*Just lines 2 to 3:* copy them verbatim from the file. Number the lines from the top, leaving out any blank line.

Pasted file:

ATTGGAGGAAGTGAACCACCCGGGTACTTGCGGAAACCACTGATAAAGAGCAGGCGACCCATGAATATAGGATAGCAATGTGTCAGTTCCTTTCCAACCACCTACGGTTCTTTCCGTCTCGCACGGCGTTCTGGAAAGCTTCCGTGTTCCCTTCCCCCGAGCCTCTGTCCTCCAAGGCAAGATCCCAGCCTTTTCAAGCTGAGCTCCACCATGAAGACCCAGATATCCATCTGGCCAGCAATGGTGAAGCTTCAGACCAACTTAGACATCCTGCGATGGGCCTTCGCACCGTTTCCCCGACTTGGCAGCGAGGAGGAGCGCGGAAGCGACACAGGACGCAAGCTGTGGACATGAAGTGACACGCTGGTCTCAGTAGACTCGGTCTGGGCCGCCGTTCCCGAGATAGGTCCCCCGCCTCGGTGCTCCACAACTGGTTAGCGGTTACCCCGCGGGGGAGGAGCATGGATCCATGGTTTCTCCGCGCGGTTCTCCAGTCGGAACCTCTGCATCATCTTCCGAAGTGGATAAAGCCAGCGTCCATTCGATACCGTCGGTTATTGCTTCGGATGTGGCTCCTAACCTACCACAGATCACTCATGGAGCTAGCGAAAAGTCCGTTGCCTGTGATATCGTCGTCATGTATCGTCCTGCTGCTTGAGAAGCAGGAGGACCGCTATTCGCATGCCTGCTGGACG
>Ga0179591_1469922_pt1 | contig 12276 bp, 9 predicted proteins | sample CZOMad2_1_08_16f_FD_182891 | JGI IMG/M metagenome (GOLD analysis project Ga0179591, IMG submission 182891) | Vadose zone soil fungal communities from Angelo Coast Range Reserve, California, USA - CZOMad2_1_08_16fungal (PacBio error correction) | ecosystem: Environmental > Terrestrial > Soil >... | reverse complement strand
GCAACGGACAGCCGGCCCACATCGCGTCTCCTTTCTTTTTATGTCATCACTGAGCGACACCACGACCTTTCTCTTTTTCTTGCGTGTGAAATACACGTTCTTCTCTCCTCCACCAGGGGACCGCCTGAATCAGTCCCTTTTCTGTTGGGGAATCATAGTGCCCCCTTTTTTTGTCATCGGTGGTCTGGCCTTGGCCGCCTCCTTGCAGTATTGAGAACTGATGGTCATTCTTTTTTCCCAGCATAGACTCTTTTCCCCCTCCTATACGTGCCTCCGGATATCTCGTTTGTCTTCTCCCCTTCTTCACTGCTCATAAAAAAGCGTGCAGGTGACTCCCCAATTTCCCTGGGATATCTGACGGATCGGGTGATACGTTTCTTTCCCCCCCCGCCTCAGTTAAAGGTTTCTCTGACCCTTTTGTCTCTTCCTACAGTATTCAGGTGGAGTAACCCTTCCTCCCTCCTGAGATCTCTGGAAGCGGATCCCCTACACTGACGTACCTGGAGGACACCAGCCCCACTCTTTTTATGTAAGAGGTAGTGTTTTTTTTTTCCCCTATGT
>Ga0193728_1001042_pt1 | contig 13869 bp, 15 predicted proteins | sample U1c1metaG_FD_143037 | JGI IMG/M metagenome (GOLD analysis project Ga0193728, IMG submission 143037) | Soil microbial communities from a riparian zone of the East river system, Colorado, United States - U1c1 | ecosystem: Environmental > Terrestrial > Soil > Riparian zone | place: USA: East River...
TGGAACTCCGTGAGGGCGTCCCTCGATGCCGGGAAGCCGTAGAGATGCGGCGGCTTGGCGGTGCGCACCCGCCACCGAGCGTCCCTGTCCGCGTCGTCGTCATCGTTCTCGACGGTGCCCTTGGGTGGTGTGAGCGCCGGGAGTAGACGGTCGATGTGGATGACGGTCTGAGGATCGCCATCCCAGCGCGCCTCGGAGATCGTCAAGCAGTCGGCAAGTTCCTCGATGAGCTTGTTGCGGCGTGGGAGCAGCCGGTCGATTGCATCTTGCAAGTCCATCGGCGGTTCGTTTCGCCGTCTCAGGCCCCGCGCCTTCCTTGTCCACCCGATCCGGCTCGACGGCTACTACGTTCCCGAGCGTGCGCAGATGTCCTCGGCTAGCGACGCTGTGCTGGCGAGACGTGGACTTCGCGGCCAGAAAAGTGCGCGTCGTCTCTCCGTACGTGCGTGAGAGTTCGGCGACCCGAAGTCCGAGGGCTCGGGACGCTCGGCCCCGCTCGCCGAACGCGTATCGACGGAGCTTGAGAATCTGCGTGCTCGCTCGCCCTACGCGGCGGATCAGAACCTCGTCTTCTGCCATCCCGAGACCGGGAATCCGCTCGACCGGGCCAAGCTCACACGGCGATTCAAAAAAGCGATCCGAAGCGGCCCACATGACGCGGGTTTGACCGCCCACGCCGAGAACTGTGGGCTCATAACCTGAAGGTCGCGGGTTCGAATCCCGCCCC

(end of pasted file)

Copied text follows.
>Ga0179591_1469922_pt1 | contig 12276 bp, 9 predicted proteins | sample CZOMad2_1_08_16f_FD_182891 | JGI IMG/M metagenome (GOLD analysis project Ga0179591, IMG submission 182891) | Vadose zone soil fungal communities from Angelo Coast Range Reserve, California, USA - CZOMad2_1_08_16fungal (PacBio error correction) | ecosystem: Environmental > Terrestrial > Soil >... | reverse complement strand
GCAACGGACAGCCGGCCCACATCGCGTCTCCTTTCTTTTTATGTCATCACTGAGCGACACCACGACCTTTCTCTTTTTCTTGCGTGTGAAATACACGTTCTTCTCTCCTCCACCAGGGGACCGCCTGAATCAGTCCCTTTTCTGTTGGGGAATCATAGTGCCCCCTTTTTTTGTCATCGGTGGTCTGGCCTTGGCCGCCTCCTTGCAGTATTGAGAACTGATGGTCATTCTTTTTTCCCAGCATAGACTCTTTTCCCCCTCCTATACGTGCCTCCGGATATCTCGTTTGTCTTCTCCCCTTCTTCACTGCTCATAAAAAAGCGTGCAGGTGACTCCCCAATTTCCCTGGGATATCTGACGGATCGGGTGATACGTTTCTTTCCCCCCCCGCCTCAGTTAAAGGTTTCTCTGACCCTTTTGTCTCTTCCTACAGTATTCAGGTGGAGTAACCCTTCCTCCCTCCTGAGATCTCTGGAAGCGGATCCCCTACACTGACGTACCTGGAGGACACCAGCCCCACTCTTTTTATGTAAGAGGTAGTGTTTTTTTTTTCCCCTATGT